Tuesday, January 23, 2007

Developing our identity in the 21st

The world is changing dramatically and, as we begin the new millennium, maybe it is time for us as a nation, as communities and as individuals, to reflect on where we have come from, where we are now, and what we might become. And possibly, more importantly, who exactly are the 'we'?

All countries 'invent' myths which effect how they see or imagine things to be. How these myths are created are worth thinking about.

Not withstanding that Polynesian navigators reached our shores centuries ago until recently 'our' history seems to begin with European discovery. Tasman arrived and left in 1642 and it was left to James Cook in 1769 to spread the idea in England of this 'new land'.

The first settlers brought with them the myth of a paradise in the south pacific. Reality developed new insights of heroic settlers taming the land and New Zealand as an outpost of the British Empire. Ideals of egalitarianism were a strong element that developed in these times. The struggle struggle to tame the land eventually led to conflict with the Maori who increasingly were becoming at risk economically and culturally by European immigration.

Eventually as the bush was cleared New Zealand became big farm to supplying the 'motherland' with wool , cheese, butter and, with refrigeration in 1882, meat. It was 'God's Own Country' and there were times of great prosperity. Myths of rural values of effort, community spirit and identity with the land were developed, but home was still thought of as home counties.

In all this there was a neglect of Maori culture. It was a euro centric world - and a masculine one as well. Last century strengthened New Zealand identity through the heroics of Gallipoli, WWW1, and WWW2. The depression of the 30s led to the development of the welfare state and the emergence to the 'cradle to the grave myth'.

New Zealand was not immune to challenge, liberation and creativity of the 60s. As Bob Dylan sang, 'Times, they are a changing.'

With the growth of the European Common Market , New Zealand was 'cut off' and forced to develop an independent nationality.

While European New Zealanders suffered an identity crisis, with the loss of British ties, there was a Renaissance in Maori culture and new settlers from the Pacific and elsewhere began to claim their place in an emerging twentieth century New Zealand.

Recently 'we' have just emerged out of a 'Market Forces' myth. A myth based on extreme self interest to rid 'us' of the 'welfarism of the nanny state'. Like all myths it held the seeds of its own destruction; the so called 'level playing field' created more losers than winners.

With the advent of modern information technology time and space has now been compressed. Forces of globalisation are ironically creating a need to develop greater national and regional identity. New Zealand's survival is no longer guaranteed.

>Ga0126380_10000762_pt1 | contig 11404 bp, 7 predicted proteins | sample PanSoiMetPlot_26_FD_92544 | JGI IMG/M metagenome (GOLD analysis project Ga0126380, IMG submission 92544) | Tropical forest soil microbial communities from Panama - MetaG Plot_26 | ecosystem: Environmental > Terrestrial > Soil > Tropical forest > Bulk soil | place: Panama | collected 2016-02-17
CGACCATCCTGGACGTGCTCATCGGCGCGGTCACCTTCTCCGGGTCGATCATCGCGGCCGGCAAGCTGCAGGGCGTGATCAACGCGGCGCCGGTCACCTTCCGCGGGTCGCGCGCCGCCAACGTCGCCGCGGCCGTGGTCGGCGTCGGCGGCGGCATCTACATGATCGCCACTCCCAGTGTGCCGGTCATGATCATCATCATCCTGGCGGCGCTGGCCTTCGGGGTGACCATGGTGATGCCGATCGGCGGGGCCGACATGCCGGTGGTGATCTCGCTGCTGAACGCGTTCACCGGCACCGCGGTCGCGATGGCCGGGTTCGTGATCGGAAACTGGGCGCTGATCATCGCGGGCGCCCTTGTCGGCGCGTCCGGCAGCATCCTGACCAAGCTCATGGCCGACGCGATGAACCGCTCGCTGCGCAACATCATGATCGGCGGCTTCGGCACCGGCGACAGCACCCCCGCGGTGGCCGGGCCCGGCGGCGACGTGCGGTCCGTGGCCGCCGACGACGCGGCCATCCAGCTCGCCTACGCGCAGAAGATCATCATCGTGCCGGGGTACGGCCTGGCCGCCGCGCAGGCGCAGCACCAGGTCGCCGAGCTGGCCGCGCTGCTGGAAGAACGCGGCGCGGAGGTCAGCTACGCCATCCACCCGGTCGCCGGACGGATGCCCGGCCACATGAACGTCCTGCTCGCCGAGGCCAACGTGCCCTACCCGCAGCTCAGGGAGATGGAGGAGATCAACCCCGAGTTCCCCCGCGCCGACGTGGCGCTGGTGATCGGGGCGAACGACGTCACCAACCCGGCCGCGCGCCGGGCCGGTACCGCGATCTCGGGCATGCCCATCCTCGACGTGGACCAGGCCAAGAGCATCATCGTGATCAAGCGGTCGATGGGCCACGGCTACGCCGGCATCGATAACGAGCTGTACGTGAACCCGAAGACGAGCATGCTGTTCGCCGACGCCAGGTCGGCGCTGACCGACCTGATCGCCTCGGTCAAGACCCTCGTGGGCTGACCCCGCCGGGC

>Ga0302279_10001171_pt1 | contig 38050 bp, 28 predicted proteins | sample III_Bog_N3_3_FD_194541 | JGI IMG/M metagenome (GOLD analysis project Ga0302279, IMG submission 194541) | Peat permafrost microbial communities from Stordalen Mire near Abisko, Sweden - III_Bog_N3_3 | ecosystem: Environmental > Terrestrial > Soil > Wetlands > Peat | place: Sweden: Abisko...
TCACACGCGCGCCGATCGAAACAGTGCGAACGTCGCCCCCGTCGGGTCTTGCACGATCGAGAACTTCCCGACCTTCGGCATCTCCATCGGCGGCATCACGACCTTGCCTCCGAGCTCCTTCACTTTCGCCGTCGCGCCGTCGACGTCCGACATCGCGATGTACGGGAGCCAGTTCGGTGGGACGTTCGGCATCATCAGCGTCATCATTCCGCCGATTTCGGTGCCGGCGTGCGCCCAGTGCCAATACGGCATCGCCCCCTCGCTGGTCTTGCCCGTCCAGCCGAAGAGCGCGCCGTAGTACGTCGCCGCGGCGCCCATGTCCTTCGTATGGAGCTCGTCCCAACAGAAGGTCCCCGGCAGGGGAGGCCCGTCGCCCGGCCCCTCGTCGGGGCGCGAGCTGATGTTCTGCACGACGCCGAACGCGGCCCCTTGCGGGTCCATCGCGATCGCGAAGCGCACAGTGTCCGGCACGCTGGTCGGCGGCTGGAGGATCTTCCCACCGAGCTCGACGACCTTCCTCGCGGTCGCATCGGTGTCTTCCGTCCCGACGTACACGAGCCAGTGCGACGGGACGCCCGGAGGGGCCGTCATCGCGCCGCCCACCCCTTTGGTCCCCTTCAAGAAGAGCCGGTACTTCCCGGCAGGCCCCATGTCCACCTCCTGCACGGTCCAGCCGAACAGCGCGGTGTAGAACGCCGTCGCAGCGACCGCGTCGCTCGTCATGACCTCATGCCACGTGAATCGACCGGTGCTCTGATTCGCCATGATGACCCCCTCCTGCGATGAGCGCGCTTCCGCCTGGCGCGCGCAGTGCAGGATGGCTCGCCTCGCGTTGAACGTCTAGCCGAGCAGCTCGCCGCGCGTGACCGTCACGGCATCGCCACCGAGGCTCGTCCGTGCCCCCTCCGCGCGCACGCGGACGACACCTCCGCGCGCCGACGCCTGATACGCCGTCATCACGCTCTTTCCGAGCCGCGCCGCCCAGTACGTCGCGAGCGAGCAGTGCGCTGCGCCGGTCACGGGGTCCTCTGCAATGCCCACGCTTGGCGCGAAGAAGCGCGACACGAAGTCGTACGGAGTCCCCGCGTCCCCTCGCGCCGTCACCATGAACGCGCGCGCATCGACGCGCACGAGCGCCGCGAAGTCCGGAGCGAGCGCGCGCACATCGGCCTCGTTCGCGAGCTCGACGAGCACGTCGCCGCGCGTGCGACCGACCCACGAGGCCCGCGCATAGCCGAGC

So who are 'we' to be in the 21stC? Or, rather, who could 'we' become? Should we just leave this to chance, politicians or the media? What might be the myths, values and beliefs about ourselves that we could all 'buy into'.

What we need is a national conversation to bring to the surface ideas that will help us thrive as a country in the 21stC. We have strong imagery to build on.

We are a country at the edge of the world. One thinker believes we could be at the 'cutting edge' of creativity, the 'learning edge' , a country that values the talents and creativity of all citizens.

We could build on and celebrate our cultural diversity as a real strength as shown in teams such as the All Blacks and in the arts.

We could decide to lead the world in sustainability and build on our image as a clean green country - an image that is somewhat undeserved.

If we were to move in these directions things would have to change.

We might have to think of developing new versions of democracy that places empowerment at the lowest levels; we might have to totally re imagine our education system so as to develop the talents of all students; we might have to value the various cultures that now live in in New Zealand; and we might have to take seriously moves to improve and sustain our environment.

We have great opportunities ahead but they will only be realised if we set about develop a new identity of ourselves and our country as a 'attractive' creative society.

In the meantime most of our organisations and institutions are still struggling in structures with their genesis in past euro centric industrial, or agricultural, myths.

How will others see us in the future? It is over to all of us!


Anonymous said...

At this stage in our countries development it is, as you say, important to take the time to think about what 'we' all want to be part of - or 'we' will get what we are given. As 'they' say, 'Control your own destiny or someone else will.'

Anonymous said...

We ought to be seen as a creative country that fights above its weight!

Anonymous said...

Everything boils down to identity!